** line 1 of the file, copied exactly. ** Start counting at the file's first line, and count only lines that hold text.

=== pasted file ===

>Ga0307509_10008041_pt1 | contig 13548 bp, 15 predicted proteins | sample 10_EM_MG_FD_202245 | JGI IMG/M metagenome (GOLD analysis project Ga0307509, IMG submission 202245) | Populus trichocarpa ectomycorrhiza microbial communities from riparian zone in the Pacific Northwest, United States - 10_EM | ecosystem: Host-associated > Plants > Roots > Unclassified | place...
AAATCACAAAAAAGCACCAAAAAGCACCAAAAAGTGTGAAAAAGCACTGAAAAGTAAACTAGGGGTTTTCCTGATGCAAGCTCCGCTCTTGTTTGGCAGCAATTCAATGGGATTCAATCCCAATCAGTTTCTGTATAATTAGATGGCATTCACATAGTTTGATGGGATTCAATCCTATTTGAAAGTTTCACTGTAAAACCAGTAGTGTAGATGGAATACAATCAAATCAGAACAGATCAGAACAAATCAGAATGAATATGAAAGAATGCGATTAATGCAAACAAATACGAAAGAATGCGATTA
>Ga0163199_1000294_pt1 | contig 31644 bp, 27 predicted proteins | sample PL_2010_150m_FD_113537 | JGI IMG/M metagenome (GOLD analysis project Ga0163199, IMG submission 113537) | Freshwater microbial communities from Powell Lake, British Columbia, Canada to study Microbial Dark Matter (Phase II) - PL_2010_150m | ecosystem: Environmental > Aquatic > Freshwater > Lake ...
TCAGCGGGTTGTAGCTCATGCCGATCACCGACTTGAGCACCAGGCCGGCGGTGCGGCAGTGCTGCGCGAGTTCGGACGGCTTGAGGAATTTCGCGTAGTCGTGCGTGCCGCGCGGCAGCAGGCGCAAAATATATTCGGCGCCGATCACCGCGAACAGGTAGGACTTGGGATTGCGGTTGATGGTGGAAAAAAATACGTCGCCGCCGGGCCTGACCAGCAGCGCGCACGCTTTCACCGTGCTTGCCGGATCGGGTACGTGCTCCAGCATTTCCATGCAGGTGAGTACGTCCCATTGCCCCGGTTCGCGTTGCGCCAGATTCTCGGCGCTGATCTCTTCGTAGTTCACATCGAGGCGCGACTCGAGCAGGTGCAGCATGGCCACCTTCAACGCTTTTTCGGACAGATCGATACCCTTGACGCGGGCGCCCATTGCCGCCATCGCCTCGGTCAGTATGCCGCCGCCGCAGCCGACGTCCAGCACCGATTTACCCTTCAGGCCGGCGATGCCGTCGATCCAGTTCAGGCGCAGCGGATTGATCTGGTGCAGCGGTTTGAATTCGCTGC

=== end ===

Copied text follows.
>Ga0307509_10008041_pt1 | contig 13548 bp, 15 predicted proteins | sample 10_EM_MG_FD_202245 | JGI IMG/M metagenome (GOLD analysis project Ga0307509, IMG submission 202245) | Populus trichocarpa ectomycorrhiza microbial communities from riparian zone in the Pacific Northwest, United States - 10_EM | ecosystem: Host-associated > Plants > Roots > Unclassified | place...